In their quest to boost production and access to electricity, governments are not always comfortable in assessingthe environmental impacts of their energy policy decisions. A good example is that of coal fired power plants. Although supporters claim that coal is the “cleanest least costly option”, many wonder why Africa should construct such projects when coal is being phased out in large parts of the world.
Kenya is interesting in this context as there is considerable political interest in pursuing green energy initiatives such as the Lake Turkana Wind Power Project, the largest wind power farm in Africa. But the government has also pursued more traditional fossil fuel powered projects such as East Africa’s first coal-fired plant adjacent to the Lamu Archipelago. The 1 050MW Lamu Coal Power Station is estimated to cost $2 billion, financed mainly through a credit agreement with the Industrial and Commercial Bank of China. Construction, planned to begin in September 2015, was expected to be complete in less than three years.
Supporters of the project, including the Kenyan and Chinese governments have long promoted the idea of “clean coal”. Ever since the initial reports of the project emerged, however, there have been a wave of protests by local populations and environmental activists. The protesters have highlighted concerns over revenue sharing arrangements and the threat of increased air pollution, endangered marine species, destruction of a Unesco World Heritage Site and a 700 percent increase of Kenya’s annual emissions of greenhouse gases. Local organisations such as Save Lamu and their allies have organized numerous protests with slogans proclaiming that “Clean coal is a lie,” and “Don’t be fooled by fossil fool. Coal is not cool,” urging the government to put the lives of “Kenyans before coal”. Some scholars also questioned the impartiality and credibility of the Environment and Social Impact Assessment (Esia) study that was conducted before the project was approved by the National Environment Management Authority (Nema).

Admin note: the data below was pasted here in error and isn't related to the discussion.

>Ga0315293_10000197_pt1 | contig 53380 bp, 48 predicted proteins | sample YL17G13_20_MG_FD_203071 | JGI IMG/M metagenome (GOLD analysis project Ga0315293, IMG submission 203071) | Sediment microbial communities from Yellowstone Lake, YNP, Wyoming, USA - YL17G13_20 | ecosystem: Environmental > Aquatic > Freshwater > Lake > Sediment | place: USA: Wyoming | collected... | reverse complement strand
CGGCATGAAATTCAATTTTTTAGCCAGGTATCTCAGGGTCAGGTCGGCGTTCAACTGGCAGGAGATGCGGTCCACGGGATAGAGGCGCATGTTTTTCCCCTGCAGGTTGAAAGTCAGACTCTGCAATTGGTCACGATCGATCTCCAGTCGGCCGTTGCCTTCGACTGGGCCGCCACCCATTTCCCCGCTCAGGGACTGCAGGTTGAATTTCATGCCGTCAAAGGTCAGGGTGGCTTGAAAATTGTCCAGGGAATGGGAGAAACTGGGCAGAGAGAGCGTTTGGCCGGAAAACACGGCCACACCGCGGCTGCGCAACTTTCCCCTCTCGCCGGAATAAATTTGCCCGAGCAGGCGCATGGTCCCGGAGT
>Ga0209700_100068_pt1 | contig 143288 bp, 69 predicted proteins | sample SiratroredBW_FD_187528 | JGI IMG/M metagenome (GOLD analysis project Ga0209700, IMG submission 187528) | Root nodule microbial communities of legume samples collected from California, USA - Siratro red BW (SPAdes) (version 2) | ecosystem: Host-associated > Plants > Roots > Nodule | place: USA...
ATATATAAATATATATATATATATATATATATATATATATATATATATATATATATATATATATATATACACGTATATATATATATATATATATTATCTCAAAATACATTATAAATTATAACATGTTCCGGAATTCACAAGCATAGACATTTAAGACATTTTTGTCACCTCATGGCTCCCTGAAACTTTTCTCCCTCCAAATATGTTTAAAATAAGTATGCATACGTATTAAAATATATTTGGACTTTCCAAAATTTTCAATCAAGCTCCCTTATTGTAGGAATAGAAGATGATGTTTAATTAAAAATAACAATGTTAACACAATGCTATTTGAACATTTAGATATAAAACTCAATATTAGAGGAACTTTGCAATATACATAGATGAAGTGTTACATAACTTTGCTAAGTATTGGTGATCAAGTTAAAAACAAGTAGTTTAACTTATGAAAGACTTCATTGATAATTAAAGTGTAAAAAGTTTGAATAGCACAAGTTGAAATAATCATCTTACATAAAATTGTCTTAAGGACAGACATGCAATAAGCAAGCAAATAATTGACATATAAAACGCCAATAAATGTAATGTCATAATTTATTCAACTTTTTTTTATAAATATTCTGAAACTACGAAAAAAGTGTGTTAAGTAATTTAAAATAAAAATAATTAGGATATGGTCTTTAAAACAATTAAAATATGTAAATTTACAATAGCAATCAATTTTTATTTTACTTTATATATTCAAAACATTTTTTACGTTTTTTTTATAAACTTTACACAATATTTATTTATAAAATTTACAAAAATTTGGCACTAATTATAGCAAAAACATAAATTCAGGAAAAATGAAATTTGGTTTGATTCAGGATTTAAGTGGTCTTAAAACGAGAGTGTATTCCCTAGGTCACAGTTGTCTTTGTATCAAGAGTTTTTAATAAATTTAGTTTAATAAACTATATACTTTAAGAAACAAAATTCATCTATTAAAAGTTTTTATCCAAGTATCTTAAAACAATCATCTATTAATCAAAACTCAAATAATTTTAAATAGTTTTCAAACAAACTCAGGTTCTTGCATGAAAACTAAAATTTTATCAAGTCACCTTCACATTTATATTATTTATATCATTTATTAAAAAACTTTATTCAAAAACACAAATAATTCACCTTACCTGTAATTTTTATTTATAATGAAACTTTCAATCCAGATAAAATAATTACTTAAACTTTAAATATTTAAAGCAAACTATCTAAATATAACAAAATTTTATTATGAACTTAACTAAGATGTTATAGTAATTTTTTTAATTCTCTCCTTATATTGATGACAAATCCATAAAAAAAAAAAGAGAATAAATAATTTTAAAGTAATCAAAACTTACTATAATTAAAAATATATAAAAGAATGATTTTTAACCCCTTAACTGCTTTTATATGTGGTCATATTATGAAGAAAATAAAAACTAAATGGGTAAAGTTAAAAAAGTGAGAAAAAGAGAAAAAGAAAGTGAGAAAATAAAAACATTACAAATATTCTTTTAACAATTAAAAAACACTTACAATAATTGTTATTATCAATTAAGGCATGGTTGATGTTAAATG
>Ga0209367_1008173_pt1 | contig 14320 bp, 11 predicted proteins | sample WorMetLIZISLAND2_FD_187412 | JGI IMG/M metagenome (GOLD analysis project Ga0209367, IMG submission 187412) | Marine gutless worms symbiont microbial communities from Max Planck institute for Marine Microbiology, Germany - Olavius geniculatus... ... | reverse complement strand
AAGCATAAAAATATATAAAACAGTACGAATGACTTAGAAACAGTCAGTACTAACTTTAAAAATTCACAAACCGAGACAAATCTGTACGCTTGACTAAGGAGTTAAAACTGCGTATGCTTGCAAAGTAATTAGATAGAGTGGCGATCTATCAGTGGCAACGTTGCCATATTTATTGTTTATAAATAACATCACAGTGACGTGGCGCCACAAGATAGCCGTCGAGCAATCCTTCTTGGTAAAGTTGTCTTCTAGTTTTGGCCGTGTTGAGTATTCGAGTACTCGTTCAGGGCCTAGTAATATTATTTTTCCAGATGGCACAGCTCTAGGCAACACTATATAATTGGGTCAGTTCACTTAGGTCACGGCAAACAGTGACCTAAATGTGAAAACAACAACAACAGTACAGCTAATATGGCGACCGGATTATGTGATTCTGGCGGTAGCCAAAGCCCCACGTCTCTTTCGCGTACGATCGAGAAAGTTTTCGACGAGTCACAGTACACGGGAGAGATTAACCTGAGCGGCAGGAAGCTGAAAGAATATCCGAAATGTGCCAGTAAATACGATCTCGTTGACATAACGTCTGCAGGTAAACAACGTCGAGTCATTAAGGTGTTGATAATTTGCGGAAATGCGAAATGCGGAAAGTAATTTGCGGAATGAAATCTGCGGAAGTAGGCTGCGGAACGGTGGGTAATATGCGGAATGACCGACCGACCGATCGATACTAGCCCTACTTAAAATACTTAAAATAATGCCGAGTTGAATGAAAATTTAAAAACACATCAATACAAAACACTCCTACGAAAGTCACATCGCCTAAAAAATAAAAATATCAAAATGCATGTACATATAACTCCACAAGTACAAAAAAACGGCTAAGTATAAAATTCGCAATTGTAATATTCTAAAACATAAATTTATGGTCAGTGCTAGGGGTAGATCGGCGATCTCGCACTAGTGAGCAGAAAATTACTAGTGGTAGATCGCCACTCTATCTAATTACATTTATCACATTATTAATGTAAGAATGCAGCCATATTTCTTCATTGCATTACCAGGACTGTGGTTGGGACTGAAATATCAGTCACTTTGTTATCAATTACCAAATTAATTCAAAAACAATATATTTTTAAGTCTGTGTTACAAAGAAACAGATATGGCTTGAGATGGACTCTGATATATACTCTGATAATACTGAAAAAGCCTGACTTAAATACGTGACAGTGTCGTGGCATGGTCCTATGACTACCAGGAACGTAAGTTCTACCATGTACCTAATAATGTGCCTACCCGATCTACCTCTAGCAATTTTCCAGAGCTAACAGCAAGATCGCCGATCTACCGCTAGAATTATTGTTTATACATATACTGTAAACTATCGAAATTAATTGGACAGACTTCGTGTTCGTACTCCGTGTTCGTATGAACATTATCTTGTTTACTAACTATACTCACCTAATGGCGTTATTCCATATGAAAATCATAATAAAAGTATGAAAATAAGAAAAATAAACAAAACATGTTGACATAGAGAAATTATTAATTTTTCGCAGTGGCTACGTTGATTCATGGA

With legal representation from the Katiba Institute, Save Lamu argued that Nema had violated the Constitution and the Environmental Management and Coordination Act in issuing the license to the consortium behind the project. Kenya’s National Environmental Tribunal decided in June 2019 to stop the project, citing environmental concerns and a failure to adequately consult the public. The Tribunal also pointed to several flaws and missing elements in the Esia study, including the extent of pollution that would result from coal, dust and ash produced by the plant and the extent to which these would affect humans, plants, animals and marine life. Although activists fear that construction activities will once again resume in the near future, the legal fight has showcased the strong demand by local populations that leaders should prioritize renewable energy rather than coal power.